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Provence: Roman remains, medieval villages and natural wonders

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Provence is a historical region of south-eastern France, located roughly between the Rhone river and the Alps, it has the city of Marseille as its main center and is included in the French administrative region of Provence-Alpes-Côte d’Azur. Provence includes today’s departments of Var, Vaucluse, Bouches-du-Rhône, Alpes-de-Haute-Provence, Maritime Alps (Alpes-Maritimes) and a part of that of the Hautes Alpes (Hautes-Alpes), also the city of Nîmes and the Pont du Gard although beyond the Rhone, and today part of Languedoc-Roussillon (Languedoc-Roussillon) are considered part of historical Provence.

Provence is made up of a very varied territory, to the east the region is closed by the Alps, which reach heights of over three thousand metres, the highest peak in Provence is the Aiguille de Chambeyron (3,412 metres), along the coast there are the The Maures and Estérel mountain ranges, in the interior of the region are Mont Ventoux (1,912 metres), the Luberon massif, and the Montagne de Lure. On the western side extends the Rhone valley and its large delta which forms the Camargue region, the coast is often high and rocky, but also has vast sandy beaches.

The region, originally inhabited by Ligurian tribes, was colonized starting from the 7th century BC. by the Greeks of Phocaea (a city in today’s Turkey) who founded numerous commercial emporiums and cities including those of Massalia, today’s Marseille, Antipolis (Antibes) and Nikaia (Nice).

In the 2nd century BC. the Greeks of Provence called upon the Roman troops for help several times to stop the Ligurian rebellions. In 125 BC. the Romans, called to stop a new rebellion, decided to occupy the region and in 122 BC. they founded the city of Aquae Sextiae (Aix-en-Provence).

In the following years, Roman colonization became more and more intense, roads and aqueducts were built, and numerous new cities were built, among these, Nemausus (Nîmes), Arausio (Orange), Arelate (Arles), Carpentorate (Carpentras), Forum Iulii (Fréjus ), Glanum (Saint-Rémy-de-Provence), Vasio (Vaison-la-Romaine). Provence in Roman times was part of the vast province Narbonensis, which extended from the Pyrenees to the Alps, and had the city of Narbo (Narbonne) as its capital.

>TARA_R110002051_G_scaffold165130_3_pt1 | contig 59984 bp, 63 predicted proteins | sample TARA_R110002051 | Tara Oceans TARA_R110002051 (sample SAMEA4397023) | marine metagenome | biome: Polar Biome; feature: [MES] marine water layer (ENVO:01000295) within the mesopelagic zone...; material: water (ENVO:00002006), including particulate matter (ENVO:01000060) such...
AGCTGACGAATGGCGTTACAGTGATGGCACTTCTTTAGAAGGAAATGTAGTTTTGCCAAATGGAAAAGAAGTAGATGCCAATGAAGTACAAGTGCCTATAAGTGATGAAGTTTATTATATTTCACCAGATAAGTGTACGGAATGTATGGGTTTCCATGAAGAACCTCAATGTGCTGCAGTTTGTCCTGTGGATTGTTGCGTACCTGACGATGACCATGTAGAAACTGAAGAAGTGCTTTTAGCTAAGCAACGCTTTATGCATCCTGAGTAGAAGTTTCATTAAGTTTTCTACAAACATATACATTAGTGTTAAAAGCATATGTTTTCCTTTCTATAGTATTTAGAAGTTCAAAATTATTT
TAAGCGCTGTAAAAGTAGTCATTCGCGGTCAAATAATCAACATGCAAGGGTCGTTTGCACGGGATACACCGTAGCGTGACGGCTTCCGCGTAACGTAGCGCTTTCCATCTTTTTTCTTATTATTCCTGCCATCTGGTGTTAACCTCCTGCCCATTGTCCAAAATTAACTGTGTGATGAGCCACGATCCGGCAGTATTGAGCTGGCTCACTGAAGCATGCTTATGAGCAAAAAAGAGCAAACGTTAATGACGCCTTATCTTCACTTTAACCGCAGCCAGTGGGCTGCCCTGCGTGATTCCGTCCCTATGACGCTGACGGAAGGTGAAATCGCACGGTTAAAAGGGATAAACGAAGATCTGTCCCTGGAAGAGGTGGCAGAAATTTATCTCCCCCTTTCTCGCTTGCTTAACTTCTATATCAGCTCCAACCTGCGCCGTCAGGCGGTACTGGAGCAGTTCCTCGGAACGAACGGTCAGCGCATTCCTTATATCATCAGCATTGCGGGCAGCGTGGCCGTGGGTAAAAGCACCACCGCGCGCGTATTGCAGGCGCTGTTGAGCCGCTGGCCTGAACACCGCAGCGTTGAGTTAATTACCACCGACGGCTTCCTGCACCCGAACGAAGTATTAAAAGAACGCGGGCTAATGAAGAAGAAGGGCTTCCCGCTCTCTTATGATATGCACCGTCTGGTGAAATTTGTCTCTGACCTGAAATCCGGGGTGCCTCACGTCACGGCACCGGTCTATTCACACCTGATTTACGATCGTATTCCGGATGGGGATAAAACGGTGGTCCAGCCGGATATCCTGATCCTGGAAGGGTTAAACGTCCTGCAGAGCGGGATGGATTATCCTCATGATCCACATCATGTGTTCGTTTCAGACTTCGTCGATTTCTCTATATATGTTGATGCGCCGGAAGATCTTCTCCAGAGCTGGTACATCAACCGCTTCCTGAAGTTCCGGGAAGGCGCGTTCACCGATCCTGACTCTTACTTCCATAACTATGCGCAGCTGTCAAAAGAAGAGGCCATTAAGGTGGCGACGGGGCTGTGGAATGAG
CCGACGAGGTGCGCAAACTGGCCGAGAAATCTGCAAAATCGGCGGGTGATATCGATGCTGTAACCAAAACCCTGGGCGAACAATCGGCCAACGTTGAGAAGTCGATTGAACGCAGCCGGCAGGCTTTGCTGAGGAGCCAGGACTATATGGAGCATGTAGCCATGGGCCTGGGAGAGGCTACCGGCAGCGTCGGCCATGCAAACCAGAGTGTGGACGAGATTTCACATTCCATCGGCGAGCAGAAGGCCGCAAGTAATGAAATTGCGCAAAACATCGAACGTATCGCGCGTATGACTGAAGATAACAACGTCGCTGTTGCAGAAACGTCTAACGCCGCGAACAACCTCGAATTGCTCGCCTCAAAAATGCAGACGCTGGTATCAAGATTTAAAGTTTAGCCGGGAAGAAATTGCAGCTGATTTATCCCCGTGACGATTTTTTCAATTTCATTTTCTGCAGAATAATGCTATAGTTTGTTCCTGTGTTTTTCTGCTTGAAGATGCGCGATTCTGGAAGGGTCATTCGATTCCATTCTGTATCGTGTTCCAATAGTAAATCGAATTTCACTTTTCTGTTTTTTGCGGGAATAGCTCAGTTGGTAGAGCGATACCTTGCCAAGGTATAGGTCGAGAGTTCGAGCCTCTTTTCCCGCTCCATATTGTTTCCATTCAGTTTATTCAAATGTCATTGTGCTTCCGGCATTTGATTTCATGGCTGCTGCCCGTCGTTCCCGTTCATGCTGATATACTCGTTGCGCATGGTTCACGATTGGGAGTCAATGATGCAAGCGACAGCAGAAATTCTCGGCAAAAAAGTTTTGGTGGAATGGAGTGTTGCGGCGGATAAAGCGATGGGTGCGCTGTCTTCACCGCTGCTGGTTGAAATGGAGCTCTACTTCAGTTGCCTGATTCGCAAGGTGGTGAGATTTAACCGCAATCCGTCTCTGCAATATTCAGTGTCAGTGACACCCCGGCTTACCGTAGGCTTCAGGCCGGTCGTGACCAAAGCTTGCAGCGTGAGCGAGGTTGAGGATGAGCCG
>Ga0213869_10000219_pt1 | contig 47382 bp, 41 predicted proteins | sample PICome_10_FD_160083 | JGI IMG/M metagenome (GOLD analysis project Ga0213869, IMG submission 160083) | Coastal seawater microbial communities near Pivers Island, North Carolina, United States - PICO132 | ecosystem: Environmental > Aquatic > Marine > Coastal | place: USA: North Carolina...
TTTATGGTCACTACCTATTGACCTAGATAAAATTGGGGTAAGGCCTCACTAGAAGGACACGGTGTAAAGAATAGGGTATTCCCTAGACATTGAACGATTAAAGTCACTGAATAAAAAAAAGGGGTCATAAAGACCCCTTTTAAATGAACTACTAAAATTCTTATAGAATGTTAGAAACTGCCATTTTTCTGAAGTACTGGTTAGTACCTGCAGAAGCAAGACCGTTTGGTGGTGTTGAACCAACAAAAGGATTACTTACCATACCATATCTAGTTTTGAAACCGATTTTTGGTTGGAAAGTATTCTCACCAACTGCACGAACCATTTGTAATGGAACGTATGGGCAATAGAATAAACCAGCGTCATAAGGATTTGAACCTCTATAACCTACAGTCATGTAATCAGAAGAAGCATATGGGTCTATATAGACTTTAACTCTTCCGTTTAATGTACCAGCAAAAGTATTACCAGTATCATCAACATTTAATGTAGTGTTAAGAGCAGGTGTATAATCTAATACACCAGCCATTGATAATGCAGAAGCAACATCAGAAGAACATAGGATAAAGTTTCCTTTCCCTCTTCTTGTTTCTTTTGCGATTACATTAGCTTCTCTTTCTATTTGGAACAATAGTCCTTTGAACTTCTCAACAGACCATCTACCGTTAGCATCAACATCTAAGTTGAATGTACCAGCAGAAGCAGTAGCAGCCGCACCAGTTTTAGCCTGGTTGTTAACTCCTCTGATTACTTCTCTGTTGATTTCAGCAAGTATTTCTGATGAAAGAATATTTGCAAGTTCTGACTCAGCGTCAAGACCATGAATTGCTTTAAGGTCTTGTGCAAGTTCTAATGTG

With the fall of the Roman Empire, the region, like the rest of the lands that had been Roman, became the scene of raids and destruction by barbarian tribes. In the 8th century it became part of the Kingdom of the Franks, in the 9th century it became an autonomous kingdom, and remained so until the 15th century when, in 1486, it became part of the Kingdom of France.

Provence is, from a tourist point of view, the most important region of France, there are grandiose monuments from the Roman age, such as amphitheaters (Nîmes, Arles, Fréjus), temples (Nîmes), theaters (Orange, Vaison-la-Romaine , Arles), aqueducts (Pont du Gard), triumphal arches and monuments (Carpentras, Orange, La Turbie).

The Middle Ages left religious buildings in fine Romanesque style (Arles, Marseille, Avignon, Orange, Sénanque, Saint-Gilles, etc.) and Gothic (Avignon, Aix-en-Provence, etc.), fortifications and defensive structures such as Avignon, Aigues-Mortes, Tarascon, Salon, to finish with the numerous delightful medieval villages found in every corner of Provence (Èze, Moustiers-Sainte-Marie, Les Baux-de-Provence, Bonnieux, Gordes, etc.).

Other major tourist attractions are the landscapes of the region, from the wild and rocky coasts of the Calanques and Estérel, to the fashionable resorts of the Côte d’Azur (Cannes, Nice, St. Tropez, etc.), to the Alpine peaks, to the canyons such as that of the Verdon, to the Camargue marshes.

The region is rich in typical handicraft products, food and wine products and folkloristic events, and is famous for the cultivation of lavender, there is even a tourist route called the “Route de la lavande”, July is the best month to see the flowering lavender.

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